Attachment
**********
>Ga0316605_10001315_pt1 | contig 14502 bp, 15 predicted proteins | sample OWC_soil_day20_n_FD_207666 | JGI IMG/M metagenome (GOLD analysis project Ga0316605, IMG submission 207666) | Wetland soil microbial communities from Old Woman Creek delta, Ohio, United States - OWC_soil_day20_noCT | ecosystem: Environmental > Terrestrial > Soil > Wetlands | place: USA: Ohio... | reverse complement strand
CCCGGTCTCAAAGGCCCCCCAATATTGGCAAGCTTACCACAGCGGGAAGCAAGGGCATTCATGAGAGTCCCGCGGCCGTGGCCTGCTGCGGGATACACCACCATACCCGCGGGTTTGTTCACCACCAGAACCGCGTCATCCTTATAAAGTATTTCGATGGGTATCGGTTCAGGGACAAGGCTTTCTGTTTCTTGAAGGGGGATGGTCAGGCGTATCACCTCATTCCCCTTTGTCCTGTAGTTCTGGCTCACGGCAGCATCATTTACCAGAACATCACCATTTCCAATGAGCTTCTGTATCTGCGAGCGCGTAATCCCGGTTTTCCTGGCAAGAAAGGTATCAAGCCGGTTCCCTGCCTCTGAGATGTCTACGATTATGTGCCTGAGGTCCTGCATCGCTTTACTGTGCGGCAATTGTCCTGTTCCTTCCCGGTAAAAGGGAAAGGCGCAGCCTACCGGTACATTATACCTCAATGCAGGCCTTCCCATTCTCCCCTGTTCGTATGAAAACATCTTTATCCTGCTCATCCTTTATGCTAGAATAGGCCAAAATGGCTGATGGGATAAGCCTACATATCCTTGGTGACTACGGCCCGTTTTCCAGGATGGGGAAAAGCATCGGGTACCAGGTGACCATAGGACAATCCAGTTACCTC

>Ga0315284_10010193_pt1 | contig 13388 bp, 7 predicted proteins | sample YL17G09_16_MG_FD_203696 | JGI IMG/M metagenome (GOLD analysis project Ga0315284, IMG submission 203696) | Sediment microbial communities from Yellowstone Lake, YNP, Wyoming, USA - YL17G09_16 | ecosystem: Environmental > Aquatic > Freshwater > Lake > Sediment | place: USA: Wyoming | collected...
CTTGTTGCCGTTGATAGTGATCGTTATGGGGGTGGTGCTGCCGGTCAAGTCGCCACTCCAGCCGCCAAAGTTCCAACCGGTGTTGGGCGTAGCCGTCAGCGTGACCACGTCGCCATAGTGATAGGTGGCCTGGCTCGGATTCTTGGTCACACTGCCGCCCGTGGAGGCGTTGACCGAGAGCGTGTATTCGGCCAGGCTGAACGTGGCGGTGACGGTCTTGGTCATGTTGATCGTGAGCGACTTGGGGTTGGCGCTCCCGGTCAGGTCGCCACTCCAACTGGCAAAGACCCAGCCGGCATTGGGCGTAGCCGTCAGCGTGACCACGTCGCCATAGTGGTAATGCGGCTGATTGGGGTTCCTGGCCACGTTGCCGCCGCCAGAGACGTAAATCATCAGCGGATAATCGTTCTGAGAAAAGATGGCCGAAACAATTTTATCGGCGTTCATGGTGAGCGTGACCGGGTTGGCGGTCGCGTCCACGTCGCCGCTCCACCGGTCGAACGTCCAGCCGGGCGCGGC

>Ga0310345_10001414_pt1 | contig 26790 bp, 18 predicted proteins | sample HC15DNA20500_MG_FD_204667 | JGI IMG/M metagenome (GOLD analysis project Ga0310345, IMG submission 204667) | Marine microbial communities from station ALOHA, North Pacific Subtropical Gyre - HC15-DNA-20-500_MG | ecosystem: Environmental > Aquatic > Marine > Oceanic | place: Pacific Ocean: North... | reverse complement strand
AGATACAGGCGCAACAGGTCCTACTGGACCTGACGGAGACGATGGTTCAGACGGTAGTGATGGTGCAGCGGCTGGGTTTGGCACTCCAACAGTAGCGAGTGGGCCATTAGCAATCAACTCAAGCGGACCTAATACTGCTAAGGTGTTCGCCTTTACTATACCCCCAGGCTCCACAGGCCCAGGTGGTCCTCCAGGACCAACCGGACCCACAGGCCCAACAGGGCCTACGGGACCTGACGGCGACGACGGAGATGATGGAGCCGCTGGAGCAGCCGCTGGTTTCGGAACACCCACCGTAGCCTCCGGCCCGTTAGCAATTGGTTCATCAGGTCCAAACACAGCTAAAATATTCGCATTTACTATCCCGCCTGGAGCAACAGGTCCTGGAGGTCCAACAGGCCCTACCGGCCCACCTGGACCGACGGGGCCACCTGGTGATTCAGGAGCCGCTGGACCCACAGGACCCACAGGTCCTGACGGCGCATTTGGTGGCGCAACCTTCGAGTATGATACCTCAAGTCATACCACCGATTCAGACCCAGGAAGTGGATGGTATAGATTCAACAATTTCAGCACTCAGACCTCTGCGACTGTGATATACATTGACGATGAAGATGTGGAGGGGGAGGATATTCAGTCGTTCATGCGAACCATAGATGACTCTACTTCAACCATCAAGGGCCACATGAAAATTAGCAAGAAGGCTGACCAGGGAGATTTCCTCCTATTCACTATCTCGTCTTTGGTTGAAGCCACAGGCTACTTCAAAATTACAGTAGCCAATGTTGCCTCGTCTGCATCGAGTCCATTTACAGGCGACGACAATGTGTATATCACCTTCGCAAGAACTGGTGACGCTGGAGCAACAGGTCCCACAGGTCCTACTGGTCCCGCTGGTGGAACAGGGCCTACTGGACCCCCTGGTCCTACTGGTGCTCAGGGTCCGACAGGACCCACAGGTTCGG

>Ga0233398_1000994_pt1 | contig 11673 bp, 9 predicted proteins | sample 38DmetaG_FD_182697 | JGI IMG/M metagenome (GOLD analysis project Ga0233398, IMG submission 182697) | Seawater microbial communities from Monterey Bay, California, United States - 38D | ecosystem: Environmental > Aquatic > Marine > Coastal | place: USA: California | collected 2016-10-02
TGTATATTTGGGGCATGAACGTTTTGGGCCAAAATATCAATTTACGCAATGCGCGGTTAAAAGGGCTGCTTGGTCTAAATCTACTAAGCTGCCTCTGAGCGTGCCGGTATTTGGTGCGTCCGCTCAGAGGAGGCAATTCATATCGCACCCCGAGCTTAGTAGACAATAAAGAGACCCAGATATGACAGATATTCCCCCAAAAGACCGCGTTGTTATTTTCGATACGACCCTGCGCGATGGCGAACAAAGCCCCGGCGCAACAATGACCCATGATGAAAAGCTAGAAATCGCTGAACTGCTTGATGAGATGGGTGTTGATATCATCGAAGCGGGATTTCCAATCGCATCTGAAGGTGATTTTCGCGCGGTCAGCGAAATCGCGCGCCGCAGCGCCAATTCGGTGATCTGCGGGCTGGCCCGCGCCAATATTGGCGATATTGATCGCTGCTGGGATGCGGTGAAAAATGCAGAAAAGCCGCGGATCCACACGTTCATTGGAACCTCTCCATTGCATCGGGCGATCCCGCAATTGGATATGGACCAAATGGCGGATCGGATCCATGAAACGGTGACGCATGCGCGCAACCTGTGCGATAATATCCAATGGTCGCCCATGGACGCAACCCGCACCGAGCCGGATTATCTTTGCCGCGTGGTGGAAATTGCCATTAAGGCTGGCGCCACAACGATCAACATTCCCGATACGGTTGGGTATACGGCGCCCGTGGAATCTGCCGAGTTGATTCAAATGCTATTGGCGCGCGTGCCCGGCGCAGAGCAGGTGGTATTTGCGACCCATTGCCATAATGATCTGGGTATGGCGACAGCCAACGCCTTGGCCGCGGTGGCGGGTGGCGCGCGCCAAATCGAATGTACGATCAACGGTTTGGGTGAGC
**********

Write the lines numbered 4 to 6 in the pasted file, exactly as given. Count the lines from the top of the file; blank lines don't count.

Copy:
CTTGTTGCCGTTGATAGTGATCGTTATGGGGGTGGTGCTGCCGGTCAAGTCGCCACTCCAGCCGCCAAAGTTCCAACCGGTGTTGGGCGTAGCCGTCAGCGTGACCACGTCGCCATAGTGATAGGTGGCCTGGCTCGGATTCTTGGTCACACTGCCGCCCGTGGAGGCGTTGACCGAGAGCGTGTATTCGGCCAGGCTGAACGTGGCGGTGACGGTCTTGGTCATGTTGATCGTGAGCGACTTGGGGTTGGCGCTCCCGGTCAGGTCGCCACTCCAACTGGCAAAGACCCAGCCGGCATTGGGCGTAGCCGTCAGCGTGACCACGTCGCCATAGTGGTAATGCGGCTGATTGGGGTTCCTGGCCACGTTGCCGCCGCCAGAGACGTAAATCATCAGCGGATAATCGTTCTGAGAAAAGATGGCCGAAACAATTTTATCGGCGTTCATGGTGAGCGTGACCGGGTTGGCGGTCGCGTCCACGTCGCCGCTCCACCGGTCGAACGTCCAGCCGGGCGCGGC

>Ga0310345_10001414_pt1 | contig 26790 bp, 18 predicted proteins | sample HC15DNA20500_MG_FD_204667 | JGI IMG/M metagenome (GOLD analysis project Ga0310345, IMG submission 204667) | Marine microbial communities from station ALOHA, North Pacific Subtropical Gyre - HC15-DNA-20-500_MG | ecosystem: Environmental > Aquatic > Marine > Oceanic | place: Pacific Ocean: North... | reverse complement strand
AGATACAGGCGCAACAGGTCCTACTGGACCTGACGGAGACGATGGTTCAGACGGTAGTGATGGTGCAGCGGCTGGGTTTGGCACTCCAACAGTAGCGAGTGGGCCATTAGCAATCAACTCAAGCGGACCTAATACTGCTAAGGTGTTCGCCTTTACTATACCCCCAGGCTCCACAGGCCCAGGTGGTCCTCCAGGACCAACCGGACCCACAGGCCCAACAGGGCCTACGGGACCTGACGGCGACGACGGAGATGATGGAGCCGCTGGAGCAGCCGCTGGTTTCGGAACACCCACCGTAGCCTCCGGCCCGTTAGCAATTGGTTCATCAGGTCCAAACACAGCTAAAATATTCGCATTTACTATCCCGCCTGGAGCAACAGGTCCTGGAGGTCCAACAGGCCCTACCGGCCCACCTGGACCGACGGGGCCACCTGGTGATTCAGGAGCCGCTGGACCCACAGGACCCACAGGTCCTGACGGCGCATTTGGTGGCGCAACCTTCGAGTATGATACCTCAAGTCATACCACCGATTCAGACCCAGGAAGTGGATGGTATAGATTCAACAATTTCAGCACTCAGACCTCTGCGACTGTGATATACATTGACGATGAAGATGTGGAGGGGGAGGATATTCAGTCGTTCATGCGAACCATAGATGACTCTACTTCAACCATCAAGGGCCACATGAAAATTAGCAAGAAGGCTGACCAGGGAGATTTCCTCCTATTCACTATCTCGTCTTTGGTTGAAGCCACAGGCTACTTCAAAATTACAGTAGCCAATGTTGCCTCGTCTGCATCGAGTCCATTTACAGGCGACGACAATGTGTATATCACCTTCGCAAGAACTGGTGACGCTGGAGCAACAGGTCCCACAGGTCCTACTGGTCCCGCTGGTGGAACAGGGCCTACTGGACCCCCTGGTCCTACTGGTGCTCAGGGTCCGACAGGACCCACAGGTTCGG